And of course we couldn't finish without including the wonderful Julie Walter's Coastal Journeys TV series. In Episode 4 she travelled from Aberystwyth to Liverpool, stopping along the way to enjoy a trip on the Talyllyn Railway and a walk round Llwyngwril to admire the amazing yarnbombing. Not a bad showcase for our village!










Monday, 19 February 2018

Our 10 year anniversary!

February 2018 marks 10 years since we bought and took over the running of Pentre Bach. So looking back over those 10 years what have been the highlights (and low points), and what have we achieved during that period?
The first year was very much spent finding our feet in running a holiday cottage business. The 3 smaller cottages were up and running and came fully furnished and equipped down to the teaspoons (as well as some bookings already made). We were able to start taking guests in these cottages from day one.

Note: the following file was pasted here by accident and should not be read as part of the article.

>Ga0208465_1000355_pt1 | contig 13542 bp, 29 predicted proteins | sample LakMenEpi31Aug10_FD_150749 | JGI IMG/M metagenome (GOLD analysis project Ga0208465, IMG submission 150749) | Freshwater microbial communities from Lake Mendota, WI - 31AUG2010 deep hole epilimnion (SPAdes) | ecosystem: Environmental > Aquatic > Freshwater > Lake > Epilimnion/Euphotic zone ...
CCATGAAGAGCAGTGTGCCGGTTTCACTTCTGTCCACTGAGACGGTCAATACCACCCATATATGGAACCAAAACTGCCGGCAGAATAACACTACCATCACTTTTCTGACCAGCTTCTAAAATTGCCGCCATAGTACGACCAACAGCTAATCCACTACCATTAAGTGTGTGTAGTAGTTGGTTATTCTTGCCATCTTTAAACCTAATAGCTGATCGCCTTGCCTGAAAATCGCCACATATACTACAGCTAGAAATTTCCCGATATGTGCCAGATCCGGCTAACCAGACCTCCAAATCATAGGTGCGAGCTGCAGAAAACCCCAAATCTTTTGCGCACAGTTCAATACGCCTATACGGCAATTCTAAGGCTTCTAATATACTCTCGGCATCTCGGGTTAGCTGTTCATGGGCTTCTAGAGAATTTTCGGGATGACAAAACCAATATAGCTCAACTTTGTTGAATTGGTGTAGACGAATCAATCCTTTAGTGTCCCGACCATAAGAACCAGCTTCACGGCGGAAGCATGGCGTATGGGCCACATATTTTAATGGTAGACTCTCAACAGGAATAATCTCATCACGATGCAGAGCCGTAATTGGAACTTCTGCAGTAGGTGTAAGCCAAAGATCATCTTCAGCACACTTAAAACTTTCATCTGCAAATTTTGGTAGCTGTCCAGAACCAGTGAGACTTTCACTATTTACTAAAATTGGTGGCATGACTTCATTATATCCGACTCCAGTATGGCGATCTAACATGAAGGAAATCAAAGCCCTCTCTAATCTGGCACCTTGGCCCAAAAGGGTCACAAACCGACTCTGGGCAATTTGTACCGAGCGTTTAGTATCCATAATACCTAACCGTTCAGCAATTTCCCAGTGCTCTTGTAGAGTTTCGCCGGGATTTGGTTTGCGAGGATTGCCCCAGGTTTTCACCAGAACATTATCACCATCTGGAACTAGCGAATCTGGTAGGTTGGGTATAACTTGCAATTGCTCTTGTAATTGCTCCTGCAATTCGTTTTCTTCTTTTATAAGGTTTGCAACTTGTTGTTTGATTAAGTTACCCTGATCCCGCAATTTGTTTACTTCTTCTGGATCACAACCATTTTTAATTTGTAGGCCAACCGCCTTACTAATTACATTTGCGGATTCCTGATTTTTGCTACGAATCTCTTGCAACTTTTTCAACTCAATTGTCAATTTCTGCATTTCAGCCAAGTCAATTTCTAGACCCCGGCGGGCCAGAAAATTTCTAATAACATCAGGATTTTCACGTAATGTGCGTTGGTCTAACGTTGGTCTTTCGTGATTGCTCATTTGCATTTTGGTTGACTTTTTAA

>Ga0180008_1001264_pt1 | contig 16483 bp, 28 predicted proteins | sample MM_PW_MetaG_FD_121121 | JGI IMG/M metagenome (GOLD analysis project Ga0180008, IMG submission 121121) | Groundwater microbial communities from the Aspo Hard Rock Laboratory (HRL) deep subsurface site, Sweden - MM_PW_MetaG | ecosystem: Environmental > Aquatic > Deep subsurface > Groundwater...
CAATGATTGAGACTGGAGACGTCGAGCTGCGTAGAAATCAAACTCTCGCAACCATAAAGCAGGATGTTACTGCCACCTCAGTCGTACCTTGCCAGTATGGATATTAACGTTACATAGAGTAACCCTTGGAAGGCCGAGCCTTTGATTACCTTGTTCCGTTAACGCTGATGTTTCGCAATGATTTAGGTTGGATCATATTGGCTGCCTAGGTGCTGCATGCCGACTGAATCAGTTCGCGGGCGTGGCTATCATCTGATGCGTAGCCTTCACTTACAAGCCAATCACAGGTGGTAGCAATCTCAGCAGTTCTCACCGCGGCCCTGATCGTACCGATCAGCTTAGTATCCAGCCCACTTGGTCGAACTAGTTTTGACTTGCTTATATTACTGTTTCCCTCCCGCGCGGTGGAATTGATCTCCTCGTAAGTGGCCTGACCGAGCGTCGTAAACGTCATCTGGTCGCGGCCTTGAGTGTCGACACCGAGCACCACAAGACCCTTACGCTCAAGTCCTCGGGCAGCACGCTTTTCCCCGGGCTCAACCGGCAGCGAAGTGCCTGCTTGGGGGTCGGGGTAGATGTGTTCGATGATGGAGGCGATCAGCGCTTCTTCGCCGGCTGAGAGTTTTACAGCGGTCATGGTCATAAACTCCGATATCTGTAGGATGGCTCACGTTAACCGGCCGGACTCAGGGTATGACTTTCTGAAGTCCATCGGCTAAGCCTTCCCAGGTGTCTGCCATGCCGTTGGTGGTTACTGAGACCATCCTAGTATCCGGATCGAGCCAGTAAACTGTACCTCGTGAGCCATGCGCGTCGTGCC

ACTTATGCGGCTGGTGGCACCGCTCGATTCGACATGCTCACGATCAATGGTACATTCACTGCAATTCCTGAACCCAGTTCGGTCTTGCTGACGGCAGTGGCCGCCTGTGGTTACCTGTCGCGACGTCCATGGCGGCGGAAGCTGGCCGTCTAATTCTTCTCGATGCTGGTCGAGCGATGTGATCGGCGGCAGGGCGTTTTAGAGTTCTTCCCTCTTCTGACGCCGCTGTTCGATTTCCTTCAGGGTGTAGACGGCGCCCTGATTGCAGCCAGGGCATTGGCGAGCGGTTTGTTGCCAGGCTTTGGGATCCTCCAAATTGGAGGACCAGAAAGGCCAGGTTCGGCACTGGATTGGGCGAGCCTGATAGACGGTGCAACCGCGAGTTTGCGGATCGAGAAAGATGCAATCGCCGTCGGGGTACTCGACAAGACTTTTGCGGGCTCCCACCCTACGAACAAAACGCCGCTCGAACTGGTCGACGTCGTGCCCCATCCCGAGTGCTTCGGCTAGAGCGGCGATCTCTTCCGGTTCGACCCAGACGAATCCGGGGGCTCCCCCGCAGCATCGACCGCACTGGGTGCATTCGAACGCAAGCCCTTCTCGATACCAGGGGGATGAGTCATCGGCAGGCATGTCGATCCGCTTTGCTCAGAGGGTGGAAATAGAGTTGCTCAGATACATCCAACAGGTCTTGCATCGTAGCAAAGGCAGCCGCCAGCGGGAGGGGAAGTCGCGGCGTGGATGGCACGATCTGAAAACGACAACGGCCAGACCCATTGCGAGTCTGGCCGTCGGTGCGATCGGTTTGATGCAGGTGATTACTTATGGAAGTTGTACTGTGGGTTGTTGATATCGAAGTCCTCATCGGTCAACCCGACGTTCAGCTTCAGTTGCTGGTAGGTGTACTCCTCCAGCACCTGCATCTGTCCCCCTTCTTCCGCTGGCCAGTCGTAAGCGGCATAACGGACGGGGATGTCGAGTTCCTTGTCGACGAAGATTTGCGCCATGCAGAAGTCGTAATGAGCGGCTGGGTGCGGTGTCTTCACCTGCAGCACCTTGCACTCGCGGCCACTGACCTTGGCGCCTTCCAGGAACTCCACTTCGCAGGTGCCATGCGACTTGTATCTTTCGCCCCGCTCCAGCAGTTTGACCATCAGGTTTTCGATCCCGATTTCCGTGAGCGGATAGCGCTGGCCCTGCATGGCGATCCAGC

That wasn't the case with the main house. We had to turn it from a normal family home (complete with Walmsler range in the kitchen that had to be regularly fed logs to keep the house warm -and only just at that!) into a 6 bedroom house that was fit for self catering guests to live in. That meant installing a fire alarm system and fire door, an alternative cooker and heating system and of course completely furnishing the house. Thanks goodness for ebay! We'll never forget turning up to a warehouse in Acton, West London, to collect a three piece suite that we'd bought on ebay, to be met by Nicky Chapman (of TV fame) and her husband. Her husband had a bad back so Nicky had to help us to lift the sofas into our rental van.